Thu, Oct

District level elections – must we not look at the law again?

On paper, district level elections are supposed to be non-partisan, but on the ground, things are different.

The fallout from the election of a Presiding Member (PM) for the Kumasi Metropolitan Assembly (KMA), where the entrenched positions of factions resulted in a year-long ‘battle’ just to elect a PM, suggests that things are not really what they seem and elections at the local level have now gained a partisan dimension.

Otherwise, why would assembly members have to go through as many as 10 attempts to elect a PM for a municipality as big as the KMA, and which was only achieved after the intervention of the Asantehene, Otumfuo Osei Tutu II.

Another factor responsible for the successful election of the PM was because only one compromise candidate, the Amakomhene, Nana Adu Mensah Asare, was presented, enabling him to poll 100 ‘YES’ votes of the 123 valid votes cast. 

But, be that as it may, we are pleased that finally the KMA has successfully been able to elect its PM, which means that there is hope for development in the metropolis.

Going forward, however, the Daily Graphic believes that we would be deceiving ourselves if we still hold the notion that local-level elections are purely non-partisan.

Once again, drawing lessons from the Kumasi episode, it is clear that the previous candidates in the laborious PM election are aligned to major political parties and so the assembly members voted on those lines instead of on non-partisan lines as espoused by the 1992 Constitution in Article 248.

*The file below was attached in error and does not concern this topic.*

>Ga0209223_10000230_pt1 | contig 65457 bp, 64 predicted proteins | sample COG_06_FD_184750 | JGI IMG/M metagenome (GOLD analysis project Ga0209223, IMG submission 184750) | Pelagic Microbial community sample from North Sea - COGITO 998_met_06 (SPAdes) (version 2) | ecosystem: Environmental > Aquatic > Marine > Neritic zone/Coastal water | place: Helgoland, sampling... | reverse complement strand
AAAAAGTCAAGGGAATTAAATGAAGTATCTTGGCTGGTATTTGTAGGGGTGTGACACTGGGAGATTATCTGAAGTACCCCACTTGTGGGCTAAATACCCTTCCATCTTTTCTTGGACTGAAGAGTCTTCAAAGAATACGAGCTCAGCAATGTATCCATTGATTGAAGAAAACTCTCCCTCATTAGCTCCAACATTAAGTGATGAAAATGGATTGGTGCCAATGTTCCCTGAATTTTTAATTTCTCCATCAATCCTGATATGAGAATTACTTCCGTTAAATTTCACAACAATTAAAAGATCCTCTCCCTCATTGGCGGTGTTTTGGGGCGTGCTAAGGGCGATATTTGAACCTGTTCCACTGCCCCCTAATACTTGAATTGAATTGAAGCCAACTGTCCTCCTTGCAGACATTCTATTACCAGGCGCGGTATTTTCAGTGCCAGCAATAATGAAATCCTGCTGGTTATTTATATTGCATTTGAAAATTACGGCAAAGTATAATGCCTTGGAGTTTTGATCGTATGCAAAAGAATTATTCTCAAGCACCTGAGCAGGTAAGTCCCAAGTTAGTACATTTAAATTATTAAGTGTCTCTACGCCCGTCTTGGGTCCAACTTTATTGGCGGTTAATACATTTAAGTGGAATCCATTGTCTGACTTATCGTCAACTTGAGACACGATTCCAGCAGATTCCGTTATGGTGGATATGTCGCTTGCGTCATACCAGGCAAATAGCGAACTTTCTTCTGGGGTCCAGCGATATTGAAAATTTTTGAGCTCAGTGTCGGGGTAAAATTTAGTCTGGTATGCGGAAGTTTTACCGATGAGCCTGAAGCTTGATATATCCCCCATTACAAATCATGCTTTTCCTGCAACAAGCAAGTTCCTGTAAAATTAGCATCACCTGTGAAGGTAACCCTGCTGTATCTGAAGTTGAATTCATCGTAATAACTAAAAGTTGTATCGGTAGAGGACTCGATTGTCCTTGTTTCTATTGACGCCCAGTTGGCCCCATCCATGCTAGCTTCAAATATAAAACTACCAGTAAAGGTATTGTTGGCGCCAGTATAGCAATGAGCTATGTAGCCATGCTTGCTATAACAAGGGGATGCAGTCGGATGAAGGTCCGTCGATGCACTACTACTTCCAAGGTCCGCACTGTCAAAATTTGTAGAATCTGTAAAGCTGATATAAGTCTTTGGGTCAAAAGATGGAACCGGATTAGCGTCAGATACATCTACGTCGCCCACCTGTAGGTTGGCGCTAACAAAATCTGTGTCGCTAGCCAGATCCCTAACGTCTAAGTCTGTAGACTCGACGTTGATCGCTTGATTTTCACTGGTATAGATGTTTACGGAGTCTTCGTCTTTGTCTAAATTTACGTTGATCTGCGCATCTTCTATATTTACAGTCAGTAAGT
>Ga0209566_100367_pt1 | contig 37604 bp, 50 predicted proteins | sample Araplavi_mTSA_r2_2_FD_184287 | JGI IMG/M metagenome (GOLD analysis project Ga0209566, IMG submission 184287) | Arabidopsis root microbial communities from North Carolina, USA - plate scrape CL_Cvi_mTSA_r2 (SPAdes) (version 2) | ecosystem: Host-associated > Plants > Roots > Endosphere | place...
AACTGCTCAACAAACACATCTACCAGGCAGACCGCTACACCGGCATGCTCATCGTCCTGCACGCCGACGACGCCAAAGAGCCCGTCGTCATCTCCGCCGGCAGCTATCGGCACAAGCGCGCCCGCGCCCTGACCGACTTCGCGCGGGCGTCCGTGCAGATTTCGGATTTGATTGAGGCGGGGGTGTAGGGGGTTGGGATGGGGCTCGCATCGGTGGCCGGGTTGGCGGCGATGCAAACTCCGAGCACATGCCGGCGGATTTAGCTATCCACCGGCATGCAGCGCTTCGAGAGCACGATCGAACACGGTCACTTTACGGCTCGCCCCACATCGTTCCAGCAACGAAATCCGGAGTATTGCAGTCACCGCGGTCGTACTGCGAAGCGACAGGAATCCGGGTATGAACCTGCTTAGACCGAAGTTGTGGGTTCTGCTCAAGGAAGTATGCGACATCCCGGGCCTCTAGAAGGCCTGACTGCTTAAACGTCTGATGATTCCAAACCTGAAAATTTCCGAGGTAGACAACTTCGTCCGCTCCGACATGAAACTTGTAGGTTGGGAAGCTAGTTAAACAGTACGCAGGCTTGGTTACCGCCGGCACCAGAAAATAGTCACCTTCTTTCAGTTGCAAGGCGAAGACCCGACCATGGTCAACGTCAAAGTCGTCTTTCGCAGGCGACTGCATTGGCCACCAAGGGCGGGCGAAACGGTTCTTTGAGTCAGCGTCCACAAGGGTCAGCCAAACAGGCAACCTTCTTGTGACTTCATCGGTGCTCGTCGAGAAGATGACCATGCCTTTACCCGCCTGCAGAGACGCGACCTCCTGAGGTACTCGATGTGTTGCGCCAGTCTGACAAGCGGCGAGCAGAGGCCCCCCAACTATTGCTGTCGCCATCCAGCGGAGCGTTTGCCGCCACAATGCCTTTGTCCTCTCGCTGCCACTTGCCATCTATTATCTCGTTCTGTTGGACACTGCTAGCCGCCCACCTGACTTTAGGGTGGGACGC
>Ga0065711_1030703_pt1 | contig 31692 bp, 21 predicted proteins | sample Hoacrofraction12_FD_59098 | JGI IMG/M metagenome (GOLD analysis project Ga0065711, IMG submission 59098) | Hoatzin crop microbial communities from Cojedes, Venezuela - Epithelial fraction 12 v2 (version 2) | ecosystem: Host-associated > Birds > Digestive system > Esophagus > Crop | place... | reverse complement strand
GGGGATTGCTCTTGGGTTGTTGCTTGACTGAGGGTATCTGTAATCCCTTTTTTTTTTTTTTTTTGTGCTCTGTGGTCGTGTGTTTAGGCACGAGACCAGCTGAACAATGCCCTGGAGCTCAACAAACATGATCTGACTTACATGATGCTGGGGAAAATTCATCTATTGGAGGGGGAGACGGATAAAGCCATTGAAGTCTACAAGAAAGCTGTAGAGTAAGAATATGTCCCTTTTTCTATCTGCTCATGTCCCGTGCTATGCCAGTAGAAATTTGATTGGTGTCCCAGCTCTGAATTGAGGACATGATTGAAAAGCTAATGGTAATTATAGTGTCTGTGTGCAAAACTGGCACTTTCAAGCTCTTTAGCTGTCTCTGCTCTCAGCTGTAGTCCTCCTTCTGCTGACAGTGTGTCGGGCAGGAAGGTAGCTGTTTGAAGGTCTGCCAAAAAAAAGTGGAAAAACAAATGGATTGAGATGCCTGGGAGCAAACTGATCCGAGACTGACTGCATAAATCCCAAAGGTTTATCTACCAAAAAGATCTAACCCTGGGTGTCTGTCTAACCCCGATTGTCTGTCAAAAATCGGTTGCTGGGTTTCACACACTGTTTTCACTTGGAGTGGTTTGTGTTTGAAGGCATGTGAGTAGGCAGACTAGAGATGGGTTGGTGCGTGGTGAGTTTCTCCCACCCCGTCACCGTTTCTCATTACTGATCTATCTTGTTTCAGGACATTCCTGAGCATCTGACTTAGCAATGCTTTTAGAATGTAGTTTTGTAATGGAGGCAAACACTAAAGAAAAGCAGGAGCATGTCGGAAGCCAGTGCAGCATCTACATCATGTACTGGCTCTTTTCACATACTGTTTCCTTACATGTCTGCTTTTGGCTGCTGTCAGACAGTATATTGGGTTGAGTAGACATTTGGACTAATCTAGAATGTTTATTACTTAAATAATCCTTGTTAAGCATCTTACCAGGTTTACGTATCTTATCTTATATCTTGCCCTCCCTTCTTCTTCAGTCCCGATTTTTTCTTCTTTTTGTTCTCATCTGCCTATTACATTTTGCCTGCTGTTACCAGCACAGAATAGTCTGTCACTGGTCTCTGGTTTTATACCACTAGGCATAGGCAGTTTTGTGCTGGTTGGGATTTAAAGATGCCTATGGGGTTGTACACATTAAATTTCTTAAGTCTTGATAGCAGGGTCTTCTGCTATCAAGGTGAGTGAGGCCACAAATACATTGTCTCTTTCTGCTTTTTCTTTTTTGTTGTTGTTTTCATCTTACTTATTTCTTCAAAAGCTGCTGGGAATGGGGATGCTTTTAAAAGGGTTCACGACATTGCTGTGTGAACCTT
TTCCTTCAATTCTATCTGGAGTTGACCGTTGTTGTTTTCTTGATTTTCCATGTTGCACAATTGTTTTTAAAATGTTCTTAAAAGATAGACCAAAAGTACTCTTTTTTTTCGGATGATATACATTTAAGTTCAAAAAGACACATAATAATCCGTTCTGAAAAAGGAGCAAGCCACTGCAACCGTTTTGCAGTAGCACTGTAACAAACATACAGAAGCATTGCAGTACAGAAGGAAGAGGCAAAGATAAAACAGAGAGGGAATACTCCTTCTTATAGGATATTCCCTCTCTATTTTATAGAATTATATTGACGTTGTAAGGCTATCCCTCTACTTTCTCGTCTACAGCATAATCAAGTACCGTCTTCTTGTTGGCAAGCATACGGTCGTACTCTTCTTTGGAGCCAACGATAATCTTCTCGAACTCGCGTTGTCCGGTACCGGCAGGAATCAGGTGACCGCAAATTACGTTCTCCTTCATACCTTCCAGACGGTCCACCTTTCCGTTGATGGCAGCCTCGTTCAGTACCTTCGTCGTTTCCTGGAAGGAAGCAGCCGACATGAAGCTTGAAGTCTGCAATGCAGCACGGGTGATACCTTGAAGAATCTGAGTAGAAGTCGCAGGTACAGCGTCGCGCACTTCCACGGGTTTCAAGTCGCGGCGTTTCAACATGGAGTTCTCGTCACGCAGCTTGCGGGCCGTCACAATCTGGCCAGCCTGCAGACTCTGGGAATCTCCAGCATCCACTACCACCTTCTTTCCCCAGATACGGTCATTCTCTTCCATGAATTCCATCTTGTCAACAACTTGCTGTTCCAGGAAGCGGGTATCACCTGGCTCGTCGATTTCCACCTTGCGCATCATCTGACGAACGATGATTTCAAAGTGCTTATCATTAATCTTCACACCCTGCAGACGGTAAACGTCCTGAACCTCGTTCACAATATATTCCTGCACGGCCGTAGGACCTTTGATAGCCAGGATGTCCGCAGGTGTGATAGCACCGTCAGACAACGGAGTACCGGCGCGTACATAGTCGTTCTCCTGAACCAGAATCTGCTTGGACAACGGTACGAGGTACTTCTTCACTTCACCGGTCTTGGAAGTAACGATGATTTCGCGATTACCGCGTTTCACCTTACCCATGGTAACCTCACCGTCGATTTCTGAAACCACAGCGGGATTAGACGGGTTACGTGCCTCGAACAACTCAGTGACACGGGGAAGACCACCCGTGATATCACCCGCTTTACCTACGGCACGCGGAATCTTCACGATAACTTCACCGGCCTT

According to Article 244 of the Constitution and Section 17 of the Local Government Act - 1993 (ACT 462); “The Presiding Member shall be elected by at least two-thirds majority of all the members of the Assembly.”

We believe, though, that we need a re-look at the provision that requires a two-thirds majority of all the members of the assembly for instance to elect a PM, which means that even if a member is unavailable, his vote still counts in the election of a PM and many absent assembly members would definitely make it difficult for anyone standing election as a PM to gain a two-thirds majority as stated.

We also believe that, maybe, it is time to critically examine the calls to elect metropolitan, municipal and district chief executives (MMDAs) so that the various political parties put forward candidates for election to the positions, instead of the current practice where it is the President’s prerogative to appoint with the prior approval of not less than two-thirds majority of members of the assembly present and voting at the meeting.

Governance at the local level is very important, as that is where all the major infrastructural development of the country takes place.

We, therefore, cannot let our parochial interests becloud and stall that very important role. We need to review the current statutes to make sure that we are on the right track as a country and ensure that what happened at the KMA does not recur.